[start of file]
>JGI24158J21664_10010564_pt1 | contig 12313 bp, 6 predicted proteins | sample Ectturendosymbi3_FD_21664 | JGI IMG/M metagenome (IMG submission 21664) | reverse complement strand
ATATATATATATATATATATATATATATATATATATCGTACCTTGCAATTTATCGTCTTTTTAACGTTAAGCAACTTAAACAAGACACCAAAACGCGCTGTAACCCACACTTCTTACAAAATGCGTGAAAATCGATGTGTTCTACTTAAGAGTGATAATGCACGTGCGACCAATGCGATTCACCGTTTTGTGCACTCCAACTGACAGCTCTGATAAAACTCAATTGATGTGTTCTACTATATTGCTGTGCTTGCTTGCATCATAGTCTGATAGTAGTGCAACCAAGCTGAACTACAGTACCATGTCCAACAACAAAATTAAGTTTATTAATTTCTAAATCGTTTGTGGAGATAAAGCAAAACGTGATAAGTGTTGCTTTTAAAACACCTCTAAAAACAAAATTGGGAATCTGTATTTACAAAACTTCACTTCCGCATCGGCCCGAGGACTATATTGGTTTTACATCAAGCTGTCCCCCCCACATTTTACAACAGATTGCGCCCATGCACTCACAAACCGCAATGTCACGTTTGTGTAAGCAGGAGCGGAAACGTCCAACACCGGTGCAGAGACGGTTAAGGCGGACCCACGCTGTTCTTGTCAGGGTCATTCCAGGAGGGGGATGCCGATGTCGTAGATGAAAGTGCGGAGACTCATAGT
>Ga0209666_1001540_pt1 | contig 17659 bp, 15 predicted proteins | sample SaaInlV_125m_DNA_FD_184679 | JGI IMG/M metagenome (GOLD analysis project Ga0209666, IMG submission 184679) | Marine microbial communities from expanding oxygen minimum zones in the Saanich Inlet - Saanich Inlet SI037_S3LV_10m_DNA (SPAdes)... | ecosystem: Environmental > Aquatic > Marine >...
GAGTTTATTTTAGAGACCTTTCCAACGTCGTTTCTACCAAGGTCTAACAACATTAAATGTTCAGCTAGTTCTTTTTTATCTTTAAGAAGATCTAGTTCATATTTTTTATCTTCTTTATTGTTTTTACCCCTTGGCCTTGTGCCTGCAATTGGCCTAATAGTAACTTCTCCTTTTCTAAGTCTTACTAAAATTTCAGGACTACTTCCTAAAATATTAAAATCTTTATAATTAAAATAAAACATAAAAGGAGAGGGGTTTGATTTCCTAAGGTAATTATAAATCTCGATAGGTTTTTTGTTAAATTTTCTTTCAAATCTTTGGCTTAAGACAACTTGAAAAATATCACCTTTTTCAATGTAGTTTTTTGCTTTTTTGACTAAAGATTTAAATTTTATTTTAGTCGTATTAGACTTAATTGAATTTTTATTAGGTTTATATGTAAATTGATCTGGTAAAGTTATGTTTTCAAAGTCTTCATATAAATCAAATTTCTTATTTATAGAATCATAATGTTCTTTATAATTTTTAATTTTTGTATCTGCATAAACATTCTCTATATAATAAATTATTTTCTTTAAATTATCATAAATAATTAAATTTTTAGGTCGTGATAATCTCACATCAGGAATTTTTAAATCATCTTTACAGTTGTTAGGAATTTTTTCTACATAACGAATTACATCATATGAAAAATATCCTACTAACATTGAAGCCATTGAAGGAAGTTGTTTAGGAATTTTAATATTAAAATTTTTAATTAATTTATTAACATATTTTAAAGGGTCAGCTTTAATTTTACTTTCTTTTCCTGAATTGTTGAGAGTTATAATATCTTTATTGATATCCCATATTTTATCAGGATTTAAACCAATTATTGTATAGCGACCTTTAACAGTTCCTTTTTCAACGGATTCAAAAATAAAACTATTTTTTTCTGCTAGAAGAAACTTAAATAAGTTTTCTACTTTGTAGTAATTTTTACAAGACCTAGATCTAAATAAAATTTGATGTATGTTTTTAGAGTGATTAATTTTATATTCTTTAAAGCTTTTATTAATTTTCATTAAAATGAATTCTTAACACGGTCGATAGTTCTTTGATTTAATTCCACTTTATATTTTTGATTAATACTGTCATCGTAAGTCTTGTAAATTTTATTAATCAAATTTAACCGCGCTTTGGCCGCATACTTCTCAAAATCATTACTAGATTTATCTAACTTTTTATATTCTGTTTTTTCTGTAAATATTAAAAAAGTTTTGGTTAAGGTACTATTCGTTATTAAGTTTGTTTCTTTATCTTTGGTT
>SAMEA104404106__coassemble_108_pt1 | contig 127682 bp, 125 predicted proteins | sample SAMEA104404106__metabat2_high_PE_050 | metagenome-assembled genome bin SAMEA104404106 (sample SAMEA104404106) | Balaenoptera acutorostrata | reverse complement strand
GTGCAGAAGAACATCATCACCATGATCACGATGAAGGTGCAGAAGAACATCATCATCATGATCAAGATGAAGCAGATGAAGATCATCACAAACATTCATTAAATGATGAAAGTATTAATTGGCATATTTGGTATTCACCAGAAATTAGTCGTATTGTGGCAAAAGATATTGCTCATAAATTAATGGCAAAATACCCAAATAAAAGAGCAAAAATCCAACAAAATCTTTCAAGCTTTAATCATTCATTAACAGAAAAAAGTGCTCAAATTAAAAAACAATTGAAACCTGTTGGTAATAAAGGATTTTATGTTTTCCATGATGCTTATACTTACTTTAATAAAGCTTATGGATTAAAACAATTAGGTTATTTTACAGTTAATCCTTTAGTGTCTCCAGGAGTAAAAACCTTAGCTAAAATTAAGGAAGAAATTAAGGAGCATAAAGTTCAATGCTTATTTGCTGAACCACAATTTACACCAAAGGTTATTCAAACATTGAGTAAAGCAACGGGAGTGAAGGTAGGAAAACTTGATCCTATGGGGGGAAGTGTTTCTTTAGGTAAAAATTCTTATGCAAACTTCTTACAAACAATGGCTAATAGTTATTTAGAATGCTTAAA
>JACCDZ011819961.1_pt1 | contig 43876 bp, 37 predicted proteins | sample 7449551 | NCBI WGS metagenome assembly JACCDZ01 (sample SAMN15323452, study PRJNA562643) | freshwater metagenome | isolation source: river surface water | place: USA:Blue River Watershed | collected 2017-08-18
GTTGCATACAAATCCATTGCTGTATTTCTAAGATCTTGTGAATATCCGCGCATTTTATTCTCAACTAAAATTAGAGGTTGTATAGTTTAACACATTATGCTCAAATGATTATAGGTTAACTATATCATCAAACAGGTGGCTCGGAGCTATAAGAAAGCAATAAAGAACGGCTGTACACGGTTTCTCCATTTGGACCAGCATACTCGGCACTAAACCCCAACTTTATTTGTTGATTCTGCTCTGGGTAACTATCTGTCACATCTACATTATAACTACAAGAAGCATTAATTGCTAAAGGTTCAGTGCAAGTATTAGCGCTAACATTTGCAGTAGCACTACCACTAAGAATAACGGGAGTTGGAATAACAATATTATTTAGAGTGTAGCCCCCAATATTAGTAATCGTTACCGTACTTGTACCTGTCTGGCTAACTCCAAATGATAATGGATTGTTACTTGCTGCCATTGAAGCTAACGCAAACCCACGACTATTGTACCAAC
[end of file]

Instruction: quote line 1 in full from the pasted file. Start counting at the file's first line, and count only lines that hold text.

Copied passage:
>JGI24158J21664_10010564_pt1 | contig 12313 bp, 6 predicted proteins | sample Ectturendosymbi3_FD_21664 | JGI IMG/M metagenome (IMG submission 21664) | reverse complement strand